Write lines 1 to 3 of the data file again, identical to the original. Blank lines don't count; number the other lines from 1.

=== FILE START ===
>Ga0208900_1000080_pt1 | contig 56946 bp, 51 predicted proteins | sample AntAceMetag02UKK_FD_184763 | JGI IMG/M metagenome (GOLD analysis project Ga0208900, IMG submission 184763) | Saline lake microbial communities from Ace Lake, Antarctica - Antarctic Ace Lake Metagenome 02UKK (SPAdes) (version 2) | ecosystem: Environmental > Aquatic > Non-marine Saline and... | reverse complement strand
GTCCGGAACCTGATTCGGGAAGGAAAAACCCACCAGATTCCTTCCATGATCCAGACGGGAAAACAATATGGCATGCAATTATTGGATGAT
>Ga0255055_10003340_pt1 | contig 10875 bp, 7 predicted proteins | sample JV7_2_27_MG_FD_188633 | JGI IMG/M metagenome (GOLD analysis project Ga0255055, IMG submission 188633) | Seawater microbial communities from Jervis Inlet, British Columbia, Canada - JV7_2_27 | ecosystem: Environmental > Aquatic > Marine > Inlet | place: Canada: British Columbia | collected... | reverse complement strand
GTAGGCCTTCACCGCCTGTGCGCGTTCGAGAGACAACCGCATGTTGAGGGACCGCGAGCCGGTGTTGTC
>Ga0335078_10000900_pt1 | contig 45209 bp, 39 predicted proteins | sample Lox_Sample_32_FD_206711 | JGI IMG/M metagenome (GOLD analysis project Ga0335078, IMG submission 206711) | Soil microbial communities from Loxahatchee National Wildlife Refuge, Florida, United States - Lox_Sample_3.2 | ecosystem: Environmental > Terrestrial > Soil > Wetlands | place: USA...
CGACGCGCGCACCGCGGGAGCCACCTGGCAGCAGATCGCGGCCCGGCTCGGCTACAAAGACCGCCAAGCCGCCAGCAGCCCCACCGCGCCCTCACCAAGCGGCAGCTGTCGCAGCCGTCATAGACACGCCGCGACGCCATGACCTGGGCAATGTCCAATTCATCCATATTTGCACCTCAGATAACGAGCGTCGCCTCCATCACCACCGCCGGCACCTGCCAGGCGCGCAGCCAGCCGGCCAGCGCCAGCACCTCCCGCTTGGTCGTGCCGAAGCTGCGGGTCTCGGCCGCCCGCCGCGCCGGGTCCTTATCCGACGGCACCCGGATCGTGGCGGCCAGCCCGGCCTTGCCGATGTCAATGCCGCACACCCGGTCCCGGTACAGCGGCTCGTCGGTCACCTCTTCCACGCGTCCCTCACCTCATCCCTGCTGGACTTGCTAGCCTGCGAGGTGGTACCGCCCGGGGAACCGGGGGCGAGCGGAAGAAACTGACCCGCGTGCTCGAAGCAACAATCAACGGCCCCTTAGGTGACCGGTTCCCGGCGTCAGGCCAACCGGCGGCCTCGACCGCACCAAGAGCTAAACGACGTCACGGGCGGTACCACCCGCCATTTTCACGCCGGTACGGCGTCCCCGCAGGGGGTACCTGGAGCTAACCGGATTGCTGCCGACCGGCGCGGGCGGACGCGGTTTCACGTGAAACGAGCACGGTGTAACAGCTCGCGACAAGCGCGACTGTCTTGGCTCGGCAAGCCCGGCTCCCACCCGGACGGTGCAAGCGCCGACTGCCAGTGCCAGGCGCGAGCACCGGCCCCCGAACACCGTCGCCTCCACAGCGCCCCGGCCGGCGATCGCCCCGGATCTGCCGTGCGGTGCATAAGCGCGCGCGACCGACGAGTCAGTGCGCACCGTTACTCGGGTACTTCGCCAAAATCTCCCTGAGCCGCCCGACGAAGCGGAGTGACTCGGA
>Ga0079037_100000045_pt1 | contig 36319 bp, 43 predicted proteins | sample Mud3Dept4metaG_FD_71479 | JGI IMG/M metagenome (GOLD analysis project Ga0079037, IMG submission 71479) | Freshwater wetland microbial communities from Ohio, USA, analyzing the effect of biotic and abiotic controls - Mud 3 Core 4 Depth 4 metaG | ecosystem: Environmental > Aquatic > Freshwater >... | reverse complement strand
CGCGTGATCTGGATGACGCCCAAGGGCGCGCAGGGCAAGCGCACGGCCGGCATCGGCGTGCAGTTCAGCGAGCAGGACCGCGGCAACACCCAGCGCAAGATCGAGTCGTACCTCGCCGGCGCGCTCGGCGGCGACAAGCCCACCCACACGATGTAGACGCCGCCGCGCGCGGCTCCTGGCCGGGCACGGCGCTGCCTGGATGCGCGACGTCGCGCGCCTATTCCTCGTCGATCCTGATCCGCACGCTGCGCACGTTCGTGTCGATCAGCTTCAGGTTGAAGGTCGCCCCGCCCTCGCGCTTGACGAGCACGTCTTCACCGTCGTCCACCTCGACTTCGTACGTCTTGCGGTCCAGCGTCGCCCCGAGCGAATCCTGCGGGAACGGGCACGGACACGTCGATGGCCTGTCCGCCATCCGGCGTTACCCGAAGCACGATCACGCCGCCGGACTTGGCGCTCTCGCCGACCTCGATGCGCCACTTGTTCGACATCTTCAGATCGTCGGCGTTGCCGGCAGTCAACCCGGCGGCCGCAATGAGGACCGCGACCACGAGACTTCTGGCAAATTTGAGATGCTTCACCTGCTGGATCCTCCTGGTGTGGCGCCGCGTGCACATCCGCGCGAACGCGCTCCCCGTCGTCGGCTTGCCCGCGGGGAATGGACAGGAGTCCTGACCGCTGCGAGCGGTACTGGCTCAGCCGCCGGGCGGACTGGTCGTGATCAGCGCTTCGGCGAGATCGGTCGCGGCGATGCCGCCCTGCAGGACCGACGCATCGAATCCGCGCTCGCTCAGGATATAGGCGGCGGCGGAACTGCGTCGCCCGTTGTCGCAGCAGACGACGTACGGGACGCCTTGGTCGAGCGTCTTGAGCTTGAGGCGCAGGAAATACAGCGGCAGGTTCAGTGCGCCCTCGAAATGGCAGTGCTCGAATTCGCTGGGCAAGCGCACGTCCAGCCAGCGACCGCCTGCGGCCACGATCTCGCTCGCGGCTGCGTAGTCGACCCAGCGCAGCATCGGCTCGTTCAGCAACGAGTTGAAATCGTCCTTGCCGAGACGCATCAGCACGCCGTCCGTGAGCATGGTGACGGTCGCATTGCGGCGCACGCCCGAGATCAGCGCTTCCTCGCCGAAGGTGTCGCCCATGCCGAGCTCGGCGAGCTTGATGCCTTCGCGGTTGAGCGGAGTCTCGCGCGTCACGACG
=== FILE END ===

>Ga0208900_1000080_pt1 | contig 56946 bp, 51 predicted proteins | sample AntAceMetag02UKK_FD_184763 | JGI IMG/M metagenome (GOLD analysis project Ga0208900, IMG submission 184763) | Saline lake microbial communities from Ace Lake, Antarctica - Antarctic Ace Lake Metagenome 02UKK (SPAdes) (version 2) | ecosystem: Environmental > Aquatic > Non-marine Saline and... | reverse complement strand
GTCCGGAACCTGATTCGGGAAGGAAAAACCCACCAGATTCCTTCCATGATCCAGACGGGAAAACAATATGGCATGCAATTATTGGATGAT
>Ga0255055_10003340_pt1 | contig 10875 bp, 7 predicted proteins | sample JV7_2_27_MG_FD_188633 | JGI IMG/M metagenome (GOLD analysis project Ga0255055, IMG submission 188633) | Seawater microbial communities from Jervis Inlet, British Columbia, Canada - JV7_2_27 | ecosystem: Environmental > Aquatic > Marine > Inlet | place: Canada: British Columbia | collected... | reverse complement strand